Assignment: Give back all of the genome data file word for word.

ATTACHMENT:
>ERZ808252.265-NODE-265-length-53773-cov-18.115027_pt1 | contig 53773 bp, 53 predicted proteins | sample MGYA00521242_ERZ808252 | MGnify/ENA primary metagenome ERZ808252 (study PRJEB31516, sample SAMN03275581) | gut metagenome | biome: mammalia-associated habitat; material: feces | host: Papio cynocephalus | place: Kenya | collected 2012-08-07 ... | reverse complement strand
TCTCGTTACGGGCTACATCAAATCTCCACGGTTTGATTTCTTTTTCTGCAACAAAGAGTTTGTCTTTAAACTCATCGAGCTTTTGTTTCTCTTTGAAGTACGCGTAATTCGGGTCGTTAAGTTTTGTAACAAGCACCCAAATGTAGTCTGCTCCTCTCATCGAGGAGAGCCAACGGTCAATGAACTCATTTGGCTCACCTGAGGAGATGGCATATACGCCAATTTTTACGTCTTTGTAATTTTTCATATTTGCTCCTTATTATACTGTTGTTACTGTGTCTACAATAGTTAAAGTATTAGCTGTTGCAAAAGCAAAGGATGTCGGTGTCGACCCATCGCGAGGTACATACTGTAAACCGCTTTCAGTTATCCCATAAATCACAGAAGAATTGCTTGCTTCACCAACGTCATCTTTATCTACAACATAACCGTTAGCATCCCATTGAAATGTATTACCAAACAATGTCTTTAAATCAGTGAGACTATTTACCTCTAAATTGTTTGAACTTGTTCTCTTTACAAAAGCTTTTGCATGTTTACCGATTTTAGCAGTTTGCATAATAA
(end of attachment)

>ERZ808252.265-NODE-265-length-53773-cov-18.115027_pt1 | contig 53773 bp, 53 predicted proteins | sample MGYA00521242_ERZ808252 | MGnify/ENA primary metagenome ERZ808252 (study PRJEB31516, sample SAMN03275581) | gut metagenome | biome: mammalia-associated habitat; material: feces | host: Papio cynocephalus | place: Kenya | collected 2012-08-07 ... | reverse complement strand
TCTCGTTACGGGCTACATCAAATCTCCACGGTTTGATTTCTTTTTCTGCAACAAAGAGTTTGTCTTTAAACTCATCGAGCTTTTGTTTCTCTTTGAAGTACGCGTAATTCGGGTCGTTAAGTTTTGTAACAAGCACCCAAATGTAGTCTGCTCCTCTCATCGAGGAGAGCCAACGGTCAATGAACTCATTTGGCTCACCTGAGGAGATGGCATATACGCCAATTTTTACGTCTTTGTAATTTTTCATATTTGCTCCTTATTATACTGTTGTTACTGTGTCTACAATAGTTAAAGTATTAGCTGTTGCAAAAGCAAAGGATGTCGGTGTCGACCCATCGCGAGGTACATACTGTAAACCGCTTTCAGTTATCCCATAAATCACAGAAGAATTGCTTGCTTCACCAACGTCATCTTTATCTACAACATAACCGTTAGCATCCCATTGAAATGTATTACCAAACAATGTCTTTAAATCAGTGAGACTATTTACCTCTAAATTGTTTGAACTTGTTCTCTTTACAAAAGCTTTTGCATGTTTACCGATTTTAGCAGTTTGCATAATAA